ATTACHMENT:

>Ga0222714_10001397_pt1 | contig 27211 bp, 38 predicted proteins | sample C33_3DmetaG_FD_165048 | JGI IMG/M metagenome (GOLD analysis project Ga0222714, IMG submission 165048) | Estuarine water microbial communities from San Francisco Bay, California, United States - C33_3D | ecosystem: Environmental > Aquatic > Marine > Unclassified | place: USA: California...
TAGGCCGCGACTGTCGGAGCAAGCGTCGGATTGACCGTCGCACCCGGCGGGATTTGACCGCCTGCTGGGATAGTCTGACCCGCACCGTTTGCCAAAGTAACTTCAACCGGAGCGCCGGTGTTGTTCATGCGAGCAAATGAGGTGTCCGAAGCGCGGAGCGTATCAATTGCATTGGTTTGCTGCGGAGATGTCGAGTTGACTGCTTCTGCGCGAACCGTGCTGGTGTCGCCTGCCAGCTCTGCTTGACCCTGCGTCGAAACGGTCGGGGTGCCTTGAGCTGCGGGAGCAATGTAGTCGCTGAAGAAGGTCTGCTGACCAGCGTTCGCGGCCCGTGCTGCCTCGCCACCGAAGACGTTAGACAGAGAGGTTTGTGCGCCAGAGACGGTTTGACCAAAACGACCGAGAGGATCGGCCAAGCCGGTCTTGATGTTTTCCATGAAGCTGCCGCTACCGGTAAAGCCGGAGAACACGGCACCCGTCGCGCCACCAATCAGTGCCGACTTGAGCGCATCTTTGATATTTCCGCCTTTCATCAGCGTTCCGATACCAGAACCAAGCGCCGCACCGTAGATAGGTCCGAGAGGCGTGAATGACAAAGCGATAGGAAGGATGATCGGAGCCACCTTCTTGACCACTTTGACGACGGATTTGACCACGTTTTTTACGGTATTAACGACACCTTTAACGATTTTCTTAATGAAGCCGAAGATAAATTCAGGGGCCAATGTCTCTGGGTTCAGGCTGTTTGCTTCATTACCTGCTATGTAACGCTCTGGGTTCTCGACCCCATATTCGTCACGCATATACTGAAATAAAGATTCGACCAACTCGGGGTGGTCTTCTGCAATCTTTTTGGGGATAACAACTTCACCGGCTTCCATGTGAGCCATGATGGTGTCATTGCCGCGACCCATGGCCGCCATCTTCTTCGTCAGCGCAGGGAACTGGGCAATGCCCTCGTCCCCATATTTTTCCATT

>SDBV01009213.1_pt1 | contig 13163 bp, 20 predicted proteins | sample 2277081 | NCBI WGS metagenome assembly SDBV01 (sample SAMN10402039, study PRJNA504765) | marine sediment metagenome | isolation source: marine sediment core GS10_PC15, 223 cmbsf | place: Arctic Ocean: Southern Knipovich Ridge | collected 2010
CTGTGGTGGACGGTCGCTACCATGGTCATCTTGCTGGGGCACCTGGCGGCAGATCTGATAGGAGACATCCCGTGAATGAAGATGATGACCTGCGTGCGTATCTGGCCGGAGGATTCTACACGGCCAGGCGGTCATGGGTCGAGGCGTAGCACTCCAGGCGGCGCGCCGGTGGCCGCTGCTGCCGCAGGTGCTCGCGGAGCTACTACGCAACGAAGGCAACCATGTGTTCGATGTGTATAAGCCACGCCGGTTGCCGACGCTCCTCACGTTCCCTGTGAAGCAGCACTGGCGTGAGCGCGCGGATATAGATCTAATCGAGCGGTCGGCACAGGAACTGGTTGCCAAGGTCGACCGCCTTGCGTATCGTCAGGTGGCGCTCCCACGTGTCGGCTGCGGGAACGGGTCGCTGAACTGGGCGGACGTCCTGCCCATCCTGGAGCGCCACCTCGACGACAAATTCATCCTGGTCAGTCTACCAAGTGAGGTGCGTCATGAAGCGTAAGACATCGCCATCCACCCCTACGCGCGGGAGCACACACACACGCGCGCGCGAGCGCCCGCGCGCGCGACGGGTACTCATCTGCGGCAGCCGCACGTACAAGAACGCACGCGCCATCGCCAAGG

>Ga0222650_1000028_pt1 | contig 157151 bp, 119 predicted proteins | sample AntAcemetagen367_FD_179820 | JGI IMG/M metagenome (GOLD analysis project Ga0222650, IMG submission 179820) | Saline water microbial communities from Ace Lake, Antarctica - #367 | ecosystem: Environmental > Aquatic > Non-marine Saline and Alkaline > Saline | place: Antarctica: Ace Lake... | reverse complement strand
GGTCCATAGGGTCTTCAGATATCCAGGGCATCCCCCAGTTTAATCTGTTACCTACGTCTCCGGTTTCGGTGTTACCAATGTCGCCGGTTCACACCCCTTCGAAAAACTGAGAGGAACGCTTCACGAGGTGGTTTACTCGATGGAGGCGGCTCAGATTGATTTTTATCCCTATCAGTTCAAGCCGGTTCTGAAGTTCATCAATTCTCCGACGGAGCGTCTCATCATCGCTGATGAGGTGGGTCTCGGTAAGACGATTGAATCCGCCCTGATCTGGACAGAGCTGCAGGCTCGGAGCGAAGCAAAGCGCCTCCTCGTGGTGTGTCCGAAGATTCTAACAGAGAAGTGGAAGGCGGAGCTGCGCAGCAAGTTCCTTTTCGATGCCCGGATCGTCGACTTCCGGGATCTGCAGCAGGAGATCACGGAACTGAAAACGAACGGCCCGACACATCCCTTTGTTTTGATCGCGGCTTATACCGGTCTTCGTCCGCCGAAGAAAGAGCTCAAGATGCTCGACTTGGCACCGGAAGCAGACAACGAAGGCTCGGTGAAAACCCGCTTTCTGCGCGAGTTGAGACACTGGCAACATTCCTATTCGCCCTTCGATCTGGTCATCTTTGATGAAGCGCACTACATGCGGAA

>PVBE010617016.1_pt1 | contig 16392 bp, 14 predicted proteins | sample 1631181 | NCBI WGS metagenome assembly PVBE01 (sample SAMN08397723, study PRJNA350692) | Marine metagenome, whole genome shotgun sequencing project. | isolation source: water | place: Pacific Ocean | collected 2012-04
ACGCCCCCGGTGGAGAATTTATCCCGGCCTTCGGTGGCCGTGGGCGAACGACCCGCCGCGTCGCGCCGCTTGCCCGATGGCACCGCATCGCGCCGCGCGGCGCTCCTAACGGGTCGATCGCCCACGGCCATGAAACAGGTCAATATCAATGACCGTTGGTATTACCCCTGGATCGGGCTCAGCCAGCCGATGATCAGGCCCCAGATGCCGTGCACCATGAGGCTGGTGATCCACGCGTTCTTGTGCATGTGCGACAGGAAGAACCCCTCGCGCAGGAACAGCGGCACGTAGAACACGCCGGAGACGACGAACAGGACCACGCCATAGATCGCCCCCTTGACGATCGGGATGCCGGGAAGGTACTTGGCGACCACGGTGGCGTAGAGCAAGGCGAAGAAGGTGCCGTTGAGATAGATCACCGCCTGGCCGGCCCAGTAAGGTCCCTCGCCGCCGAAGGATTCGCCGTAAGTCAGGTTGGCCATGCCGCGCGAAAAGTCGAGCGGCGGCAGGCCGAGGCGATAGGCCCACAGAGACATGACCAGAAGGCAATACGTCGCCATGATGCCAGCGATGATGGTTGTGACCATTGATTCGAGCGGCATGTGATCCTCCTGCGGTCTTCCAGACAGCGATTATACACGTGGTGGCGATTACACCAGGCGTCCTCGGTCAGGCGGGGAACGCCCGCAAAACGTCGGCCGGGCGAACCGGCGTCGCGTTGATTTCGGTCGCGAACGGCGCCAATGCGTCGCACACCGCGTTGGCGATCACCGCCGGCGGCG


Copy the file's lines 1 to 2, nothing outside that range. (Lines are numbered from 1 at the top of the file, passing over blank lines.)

>Ga0222714_10001397_pt1 | contig 27211 bp, 38 predicted proteins | sample C33_3DmetaG_FD_165048 | JGI IMG/M metagenome (GOLD analysis project Ga0222714, IMG submission 165048) | Estuarine water microbial communities from San Francisco Bay, California, United States - C33_3D | ecosystem: Environmental > Aquatic > Marine > Unclassified | place: USA: California...
TAGGCCGCGACTGTCGGAGCAAGCGTCGGATTGACCGTCGCACCCGGCGGGATTTGACCGCCTGCTGGGATAGTCTGACCCGCACCGTTTGCCAAAGTAACTTCAACCGGAGCGCCGGTGTTGTTCATGCGAGCAAATGAGGTGTCCGAAGCGCGGAGCGTATCAATTGCATTGGTTTGCTGCGGAGATGTCGAGTTGACTGCTTCTGCGCGAACCGTGCTGGTGTCGCCTGCCAGCTCTGCTTGACCCTGCGTCGAAACGGTCGGGGTGCCTTGAGCTGCGGGAGCAATGTAGTCGCTGAAGAAGGTCTGCTGACCAGCGTTCGCGGCCCGTGCTGCCTCGCCACCGAAGACGTTAGACAGAGAGGTTTGTGCGCCAGAGACGGTTTGACCAAAACGACCGAGAGGATCGGCCAAGCCGGTCTTGATGTTTTCCATGAAGCTGCCGCTACCGGTAAAGCCGGAGAACACGGCACCCGTCGCGCCACCAATCAGTGCCGACTTGAGCGCATCTTTGATATTTCCGCCTTTCATCAGCGTTCCGATACCAGAACCAAGCGCCGCACCGTAGATAGGTCCGAGAGGCGTGAATGACAAAGCGATAGGAAGGATGATCGGAGCCACCTTCTTGACCACTTTGACGACGGATTTGACCACGTTTTTTACGGTATTAACGACACCTTTAACGATTTTCTTAATGAAGCCGAAGATAAATTCAGGGGCCAATGTCTCTGGGTTCAGGCTGTTTGCTTCATTACCTGCTATGTAACGCTCTGGGTTCTCGACCCCATATTCGTCACGCATATACTGAAATAAAGATTCGACCAACTCGGGGTGGTCTTCTGCAATCTTTTTGGGGATAACAACTTCACCGGCTTCCATGTGAGCCATGATGGTGTCATTGCCGCGACCCATGGCCGCCATCTTCTTCGTCAGCGCAGGGAACTGGGCAATGCCCTCGTCCCCATATTTTTCCATT